Does Simplifying Pay?

All twelve simplifiers have enjoyed high growth, and there is no evidence that price-simplifying is better than proposition-simplifying, or vice versa. While twelve cases is a very small sample, we may surmise that, for the highest returns, it does not matter which type of simplifying is employed. Certainly, either approach can lead to stunning increases.

The increases are astonishingly high in six cases – ranging from more than 20,000 times to almost two million times.

The route followed by these six cases (Ford, BCG, McDonald’s, Charles Schwab and Google – as well as by ARM, Southwest Airlines, IKEA and Tetra Pak) is based on developing a new, simpler product that is so much cheaper – or so much better to use – than its predecessors that it inflates the market to such an extent that this becomes the platform for an exponential increase in company value. Essential to this mind-blowing growth is a process of internationalization, based on a universal (or nearly universal) product with huge scale and/or network advantages.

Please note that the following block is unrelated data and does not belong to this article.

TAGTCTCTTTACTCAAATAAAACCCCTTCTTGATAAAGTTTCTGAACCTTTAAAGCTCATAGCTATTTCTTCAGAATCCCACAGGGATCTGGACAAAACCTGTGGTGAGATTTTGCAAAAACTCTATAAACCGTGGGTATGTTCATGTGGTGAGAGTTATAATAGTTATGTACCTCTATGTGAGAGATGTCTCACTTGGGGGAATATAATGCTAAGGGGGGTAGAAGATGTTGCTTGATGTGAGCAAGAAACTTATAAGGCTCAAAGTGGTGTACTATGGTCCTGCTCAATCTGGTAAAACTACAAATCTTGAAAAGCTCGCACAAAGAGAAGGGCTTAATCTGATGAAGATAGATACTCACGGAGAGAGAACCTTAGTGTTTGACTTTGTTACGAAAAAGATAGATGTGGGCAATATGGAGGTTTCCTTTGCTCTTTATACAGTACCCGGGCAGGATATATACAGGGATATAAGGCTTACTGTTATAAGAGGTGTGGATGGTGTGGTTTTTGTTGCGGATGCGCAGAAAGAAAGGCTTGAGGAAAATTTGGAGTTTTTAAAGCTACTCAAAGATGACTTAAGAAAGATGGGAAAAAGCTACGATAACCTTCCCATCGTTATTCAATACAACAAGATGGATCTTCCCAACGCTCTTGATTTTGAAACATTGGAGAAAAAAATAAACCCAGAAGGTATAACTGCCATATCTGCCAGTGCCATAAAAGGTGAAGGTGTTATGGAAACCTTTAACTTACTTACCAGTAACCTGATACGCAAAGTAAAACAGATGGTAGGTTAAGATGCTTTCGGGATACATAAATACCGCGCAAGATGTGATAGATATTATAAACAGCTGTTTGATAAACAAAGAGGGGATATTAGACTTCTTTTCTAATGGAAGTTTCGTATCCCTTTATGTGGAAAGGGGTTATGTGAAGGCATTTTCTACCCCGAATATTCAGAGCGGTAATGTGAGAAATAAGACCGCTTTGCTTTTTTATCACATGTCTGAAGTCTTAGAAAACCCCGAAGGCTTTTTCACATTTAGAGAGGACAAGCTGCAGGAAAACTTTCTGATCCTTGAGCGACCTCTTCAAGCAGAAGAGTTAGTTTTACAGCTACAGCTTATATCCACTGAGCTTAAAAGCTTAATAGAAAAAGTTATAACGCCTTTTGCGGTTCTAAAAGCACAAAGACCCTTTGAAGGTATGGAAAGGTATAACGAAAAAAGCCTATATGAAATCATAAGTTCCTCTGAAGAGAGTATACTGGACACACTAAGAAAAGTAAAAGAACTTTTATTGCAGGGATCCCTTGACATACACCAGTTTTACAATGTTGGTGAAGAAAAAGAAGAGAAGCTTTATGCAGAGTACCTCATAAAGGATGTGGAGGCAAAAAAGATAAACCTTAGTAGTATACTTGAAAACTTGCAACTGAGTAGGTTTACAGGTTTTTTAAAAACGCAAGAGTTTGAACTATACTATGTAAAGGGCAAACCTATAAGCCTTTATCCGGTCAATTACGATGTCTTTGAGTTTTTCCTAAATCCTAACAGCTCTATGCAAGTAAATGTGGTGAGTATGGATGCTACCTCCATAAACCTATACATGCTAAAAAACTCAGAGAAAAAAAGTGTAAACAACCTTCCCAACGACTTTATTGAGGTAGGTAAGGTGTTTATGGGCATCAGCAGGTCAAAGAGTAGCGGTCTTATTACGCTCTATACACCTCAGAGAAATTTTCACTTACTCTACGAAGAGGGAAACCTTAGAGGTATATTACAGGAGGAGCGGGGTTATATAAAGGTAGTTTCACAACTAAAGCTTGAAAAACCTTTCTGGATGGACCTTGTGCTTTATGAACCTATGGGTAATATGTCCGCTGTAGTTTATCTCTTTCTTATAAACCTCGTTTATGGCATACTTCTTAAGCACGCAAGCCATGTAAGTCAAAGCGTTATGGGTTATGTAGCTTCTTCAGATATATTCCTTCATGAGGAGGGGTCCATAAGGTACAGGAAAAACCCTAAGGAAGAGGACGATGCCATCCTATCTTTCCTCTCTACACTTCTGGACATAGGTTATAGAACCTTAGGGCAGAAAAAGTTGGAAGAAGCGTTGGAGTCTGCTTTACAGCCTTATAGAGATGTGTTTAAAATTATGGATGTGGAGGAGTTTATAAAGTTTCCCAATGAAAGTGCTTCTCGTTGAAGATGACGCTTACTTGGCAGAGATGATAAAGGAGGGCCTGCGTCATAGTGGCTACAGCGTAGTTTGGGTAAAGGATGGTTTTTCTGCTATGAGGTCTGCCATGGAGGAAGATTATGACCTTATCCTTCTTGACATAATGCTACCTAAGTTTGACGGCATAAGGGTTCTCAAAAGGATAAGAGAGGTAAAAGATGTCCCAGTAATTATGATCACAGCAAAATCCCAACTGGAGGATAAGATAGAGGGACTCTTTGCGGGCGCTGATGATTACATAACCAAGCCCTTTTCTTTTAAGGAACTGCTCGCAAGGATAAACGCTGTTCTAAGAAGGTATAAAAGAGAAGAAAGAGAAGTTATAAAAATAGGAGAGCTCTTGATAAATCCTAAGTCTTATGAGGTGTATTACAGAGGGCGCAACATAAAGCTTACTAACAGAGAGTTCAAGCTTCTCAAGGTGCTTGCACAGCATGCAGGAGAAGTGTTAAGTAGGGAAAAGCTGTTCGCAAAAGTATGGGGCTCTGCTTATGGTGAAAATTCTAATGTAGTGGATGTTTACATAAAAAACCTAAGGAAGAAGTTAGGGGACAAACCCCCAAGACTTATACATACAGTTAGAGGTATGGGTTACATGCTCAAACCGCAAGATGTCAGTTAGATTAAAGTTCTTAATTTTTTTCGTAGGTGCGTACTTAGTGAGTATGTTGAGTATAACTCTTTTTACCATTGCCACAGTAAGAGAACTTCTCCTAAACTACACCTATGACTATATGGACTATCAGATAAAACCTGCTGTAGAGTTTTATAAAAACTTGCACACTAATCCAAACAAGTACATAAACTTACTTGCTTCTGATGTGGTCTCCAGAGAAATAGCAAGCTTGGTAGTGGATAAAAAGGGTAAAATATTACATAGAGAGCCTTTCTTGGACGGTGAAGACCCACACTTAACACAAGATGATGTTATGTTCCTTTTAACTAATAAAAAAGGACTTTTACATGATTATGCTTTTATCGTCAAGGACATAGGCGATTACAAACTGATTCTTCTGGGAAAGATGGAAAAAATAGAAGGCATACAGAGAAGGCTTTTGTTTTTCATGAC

Then there is the route followed by Amazon, Apple and Honda. Here, the company designs something – an engine, an electronic device, a new way of doing business based on simplifying the customer’s experience – that can be replicated in several different markets, one after the other. Each new market or product builds on and reinforces the simplicity and competitive advantage that has already been secured with other products and/or in other markets in a number of ways: for example, by increasing the customer base and selling more items to each customer, which lowers the cost of acquiring more sales; by using the company’s skills in a different context, which again lowers costs and reinforces the skill base; by increasing the company’s leverage with suppliers and other market participants; and, perhaps most importantly, by growing fast in a new market without the investment and launch costs that a new entrant which lacked skills honed in other markets would face.

 

Market Value Growth

Each company's growth in market value from the start to the end of their respective study periods

 

Outperformance vs Rivals

Increase in company’s market value divided by increase in value of best rival or index over the same period